Sir David Attenborough, broadcaster and naturalist presenter, urged delegates to acknowledge the impact on climate change of carbon emissions and their relationship to temperatures. He noted that as populations grew, we initially had a stable climate but with the increase in industries, we now face huge releases of carbon and climate instability: “We are already in trouble and the stability we depend on is breaking.”

He noted that if working apart we are a force powerful enough to destabilise our planet, then working together we must surely be more powerful to save it.  He said that in his lifetime he had seen a terrible decline but that those present could see a wonderful recovery and he added, “that desperate hope is why ladies and gentlemen, delegates, excellencies, the world is looking to you and why you are here.”

Mia Motley, Prime Minister of Barbados, noted the COVID-19 pandemic had taught us that individual states cannot deal with universal challenges alone.  There is insufficient finance available for climate action, especially for small island states and the impact is measured in terms of lives lost.  The $25 trillion invested was nowhere near sufficient to address climate change, especially as $9 trillion had already been used to address COVID-19.

She stressed the need for world leaders to lead and to resolve to leave Glasgow with the determination to address the issues we face with regards to climate change.  We need 1.5 degrees to survive – 2 degrees is a death sentence for the small island states.  Her final words were, “try harder, try harder because our people, the climate army, the world, the planet needs our actions now, not next year, not the next decade.”

You can watch the full Opening Ceremony HERE.

First High-Level Sessions at COP26

Following the Opening Ceremony of the World Leaders Summit, the first part of the high-level segment of COP26 was held between 1-2 November. During this time, the Heads of State and Government delivered important statements, with the following key points and objectives:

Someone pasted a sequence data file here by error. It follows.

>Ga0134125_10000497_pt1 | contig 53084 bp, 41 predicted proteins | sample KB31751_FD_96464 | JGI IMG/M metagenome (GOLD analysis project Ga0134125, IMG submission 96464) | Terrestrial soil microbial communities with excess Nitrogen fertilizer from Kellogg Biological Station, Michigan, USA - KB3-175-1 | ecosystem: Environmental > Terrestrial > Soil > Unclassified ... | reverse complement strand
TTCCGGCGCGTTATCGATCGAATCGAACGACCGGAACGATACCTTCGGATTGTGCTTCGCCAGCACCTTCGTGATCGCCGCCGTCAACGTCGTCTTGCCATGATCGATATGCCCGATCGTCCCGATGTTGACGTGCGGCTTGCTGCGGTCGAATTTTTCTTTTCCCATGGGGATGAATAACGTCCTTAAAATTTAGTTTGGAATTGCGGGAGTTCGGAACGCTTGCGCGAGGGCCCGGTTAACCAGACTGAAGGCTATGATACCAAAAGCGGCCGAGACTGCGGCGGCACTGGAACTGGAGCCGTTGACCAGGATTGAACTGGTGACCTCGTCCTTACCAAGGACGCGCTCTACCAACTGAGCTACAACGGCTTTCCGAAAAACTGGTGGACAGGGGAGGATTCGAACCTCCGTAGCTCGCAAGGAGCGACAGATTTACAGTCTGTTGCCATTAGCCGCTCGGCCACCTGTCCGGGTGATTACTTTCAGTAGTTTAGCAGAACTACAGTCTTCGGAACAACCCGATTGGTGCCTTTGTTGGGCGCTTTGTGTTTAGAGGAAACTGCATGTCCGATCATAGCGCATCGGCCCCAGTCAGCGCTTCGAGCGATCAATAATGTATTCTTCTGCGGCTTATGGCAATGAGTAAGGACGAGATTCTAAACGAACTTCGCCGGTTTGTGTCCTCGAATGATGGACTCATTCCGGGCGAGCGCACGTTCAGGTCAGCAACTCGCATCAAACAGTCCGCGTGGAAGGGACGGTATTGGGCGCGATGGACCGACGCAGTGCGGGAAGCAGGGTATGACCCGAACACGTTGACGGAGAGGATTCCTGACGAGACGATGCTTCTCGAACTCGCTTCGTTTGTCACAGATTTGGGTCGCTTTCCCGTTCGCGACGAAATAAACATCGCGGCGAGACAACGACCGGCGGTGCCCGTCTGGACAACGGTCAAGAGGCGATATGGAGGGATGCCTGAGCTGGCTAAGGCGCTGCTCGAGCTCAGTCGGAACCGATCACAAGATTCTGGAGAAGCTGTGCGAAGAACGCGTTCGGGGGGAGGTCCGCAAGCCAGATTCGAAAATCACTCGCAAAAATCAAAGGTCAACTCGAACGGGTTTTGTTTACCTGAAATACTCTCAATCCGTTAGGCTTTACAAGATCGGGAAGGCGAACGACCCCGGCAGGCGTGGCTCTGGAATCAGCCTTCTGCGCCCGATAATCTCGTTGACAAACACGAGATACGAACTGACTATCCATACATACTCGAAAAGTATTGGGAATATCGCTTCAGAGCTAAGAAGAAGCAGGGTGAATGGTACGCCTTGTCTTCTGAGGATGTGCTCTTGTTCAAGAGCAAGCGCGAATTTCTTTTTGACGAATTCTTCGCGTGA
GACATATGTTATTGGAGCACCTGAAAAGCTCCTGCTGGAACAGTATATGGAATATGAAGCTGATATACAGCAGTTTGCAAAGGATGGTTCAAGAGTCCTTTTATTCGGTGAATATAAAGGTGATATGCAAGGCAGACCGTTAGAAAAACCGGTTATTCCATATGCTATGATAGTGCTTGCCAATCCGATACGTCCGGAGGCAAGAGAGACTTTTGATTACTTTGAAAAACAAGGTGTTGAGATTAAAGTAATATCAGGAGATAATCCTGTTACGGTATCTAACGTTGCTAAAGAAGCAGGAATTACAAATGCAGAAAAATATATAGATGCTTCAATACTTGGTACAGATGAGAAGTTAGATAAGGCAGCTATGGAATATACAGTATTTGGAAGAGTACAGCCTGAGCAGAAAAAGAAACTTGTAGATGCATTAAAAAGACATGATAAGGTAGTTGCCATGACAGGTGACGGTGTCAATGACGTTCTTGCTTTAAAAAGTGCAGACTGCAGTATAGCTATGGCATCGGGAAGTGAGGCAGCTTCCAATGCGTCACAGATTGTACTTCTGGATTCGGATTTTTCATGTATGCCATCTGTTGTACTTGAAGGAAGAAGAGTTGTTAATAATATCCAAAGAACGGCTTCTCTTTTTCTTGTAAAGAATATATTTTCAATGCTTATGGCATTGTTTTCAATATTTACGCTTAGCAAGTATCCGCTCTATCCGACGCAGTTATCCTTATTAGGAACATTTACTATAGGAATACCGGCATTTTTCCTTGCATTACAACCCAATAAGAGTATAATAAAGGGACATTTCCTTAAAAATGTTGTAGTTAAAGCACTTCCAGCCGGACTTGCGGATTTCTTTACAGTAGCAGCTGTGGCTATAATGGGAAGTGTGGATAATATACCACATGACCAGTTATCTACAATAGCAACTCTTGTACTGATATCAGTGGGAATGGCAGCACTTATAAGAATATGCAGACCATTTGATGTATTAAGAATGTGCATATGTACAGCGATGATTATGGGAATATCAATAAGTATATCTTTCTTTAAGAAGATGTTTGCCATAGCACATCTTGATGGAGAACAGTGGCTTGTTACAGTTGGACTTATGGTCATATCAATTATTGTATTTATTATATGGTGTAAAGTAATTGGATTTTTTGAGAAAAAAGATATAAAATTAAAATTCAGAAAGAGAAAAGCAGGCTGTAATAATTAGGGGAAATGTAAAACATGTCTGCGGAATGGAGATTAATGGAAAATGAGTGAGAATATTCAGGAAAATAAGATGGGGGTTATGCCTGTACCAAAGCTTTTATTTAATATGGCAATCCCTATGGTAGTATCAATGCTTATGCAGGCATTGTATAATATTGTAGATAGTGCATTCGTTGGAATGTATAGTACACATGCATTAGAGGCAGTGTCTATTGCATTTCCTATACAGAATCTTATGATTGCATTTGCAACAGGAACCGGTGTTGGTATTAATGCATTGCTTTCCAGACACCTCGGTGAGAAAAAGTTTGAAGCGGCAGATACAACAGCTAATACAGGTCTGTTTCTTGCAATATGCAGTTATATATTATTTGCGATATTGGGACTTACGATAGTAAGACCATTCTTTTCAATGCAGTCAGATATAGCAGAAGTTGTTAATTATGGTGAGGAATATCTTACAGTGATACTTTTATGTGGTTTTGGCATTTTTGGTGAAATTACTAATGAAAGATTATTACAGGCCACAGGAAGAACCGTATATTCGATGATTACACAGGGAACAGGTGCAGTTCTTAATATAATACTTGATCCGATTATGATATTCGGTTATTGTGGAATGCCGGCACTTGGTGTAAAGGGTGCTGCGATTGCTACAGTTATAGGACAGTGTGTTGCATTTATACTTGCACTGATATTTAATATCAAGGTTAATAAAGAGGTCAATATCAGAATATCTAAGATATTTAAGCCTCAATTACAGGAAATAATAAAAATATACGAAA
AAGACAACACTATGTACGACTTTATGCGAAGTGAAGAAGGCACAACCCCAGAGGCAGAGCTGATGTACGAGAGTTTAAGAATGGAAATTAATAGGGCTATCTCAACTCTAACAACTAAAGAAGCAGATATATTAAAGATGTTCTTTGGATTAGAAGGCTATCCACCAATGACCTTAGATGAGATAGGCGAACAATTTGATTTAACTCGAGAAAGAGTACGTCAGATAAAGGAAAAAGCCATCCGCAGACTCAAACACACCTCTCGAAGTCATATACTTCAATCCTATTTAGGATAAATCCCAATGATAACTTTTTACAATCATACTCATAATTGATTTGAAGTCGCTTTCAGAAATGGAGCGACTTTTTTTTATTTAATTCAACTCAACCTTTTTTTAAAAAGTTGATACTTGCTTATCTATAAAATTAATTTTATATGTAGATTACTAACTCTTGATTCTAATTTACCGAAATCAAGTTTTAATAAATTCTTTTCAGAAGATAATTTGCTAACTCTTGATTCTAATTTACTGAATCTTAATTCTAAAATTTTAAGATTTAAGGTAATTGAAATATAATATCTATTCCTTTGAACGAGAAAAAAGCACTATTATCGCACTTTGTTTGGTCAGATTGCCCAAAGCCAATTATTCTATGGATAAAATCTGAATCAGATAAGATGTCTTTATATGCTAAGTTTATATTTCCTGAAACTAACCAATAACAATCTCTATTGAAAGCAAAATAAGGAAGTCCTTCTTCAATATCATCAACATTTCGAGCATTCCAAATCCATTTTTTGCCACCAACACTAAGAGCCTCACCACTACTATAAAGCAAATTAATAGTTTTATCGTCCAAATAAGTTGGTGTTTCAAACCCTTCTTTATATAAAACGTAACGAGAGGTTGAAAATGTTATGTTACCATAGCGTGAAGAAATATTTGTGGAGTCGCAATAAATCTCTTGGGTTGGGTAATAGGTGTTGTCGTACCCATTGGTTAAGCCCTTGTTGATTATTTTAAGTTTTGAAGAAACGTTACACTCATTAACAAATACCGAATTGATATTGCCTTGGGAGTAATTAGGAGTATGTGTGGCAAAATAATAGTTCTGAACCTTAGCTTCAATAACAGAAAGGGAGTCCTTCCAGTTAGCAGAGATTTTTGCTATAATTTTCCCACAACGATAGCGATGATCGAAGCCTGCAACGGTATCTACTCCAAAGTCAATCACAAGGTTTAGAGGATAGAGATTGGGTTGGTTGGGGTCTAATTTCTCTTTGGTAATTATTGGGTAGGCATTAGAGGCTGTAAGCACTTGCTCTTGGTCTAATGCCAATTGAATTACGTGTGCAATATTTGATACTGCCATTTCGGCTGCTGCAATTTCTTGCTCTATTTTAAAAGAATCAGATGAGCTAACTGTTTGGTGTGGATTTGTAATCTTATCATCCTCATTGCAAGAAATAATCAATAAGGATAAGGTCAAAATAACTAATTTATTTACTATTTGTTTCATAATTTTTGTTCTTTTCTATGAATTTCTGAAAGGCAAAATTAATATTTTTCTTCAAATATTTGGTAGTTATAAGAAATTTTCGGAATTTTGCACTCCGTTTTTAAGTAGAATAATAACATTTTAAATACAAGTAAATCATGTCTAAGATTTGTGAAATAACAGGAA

• Acknowledgment that climate change is a global problem
  • Collaboration and collective action are required
  • Highest impact is on the poorest countries
  • Expectation that COP26 will accelerate action by 2030
  • Determination to take decisive action to tackle climate change
  • Aligning the outcomes with those in the Paris Agreement
  • Vital importance of limiting global temperature rise to 1.5 degrees Celsius
  • Mitigation – efforts to reduce or prevent the emission of greenhouse gases
  • Adaptation – to the impacts of climate change in order to survive
  • Finance – scaling this up from all sources both private and public
  • Cutting out global carbon emissions by 2030
  • Phasing out of coal powered industries by all countries


All leaders highlighted what they had managed to achieve in their own countries, the areas they had been unable to address due to limited finances, whilst stressing the need for additional finance to be able to take further action.

Leaders from the small island states all highlighted their increased vulnerability with regards to rising sea levels, with nowhere to hide when extreme weather events such as hurricanes occur.  There is the additional impact on the economy of the island inhabitants due to disruption to fisheries, coastal erosion and, in many cases, tourism as well.

During the two days, it became clear that states are still trying to deal with the impact of the COVID-19 pandemic whilst at the same trying to address the issues surround climate change.  Additional finance must be made available if they are to successfully address both areas and ensure that no one is left behind.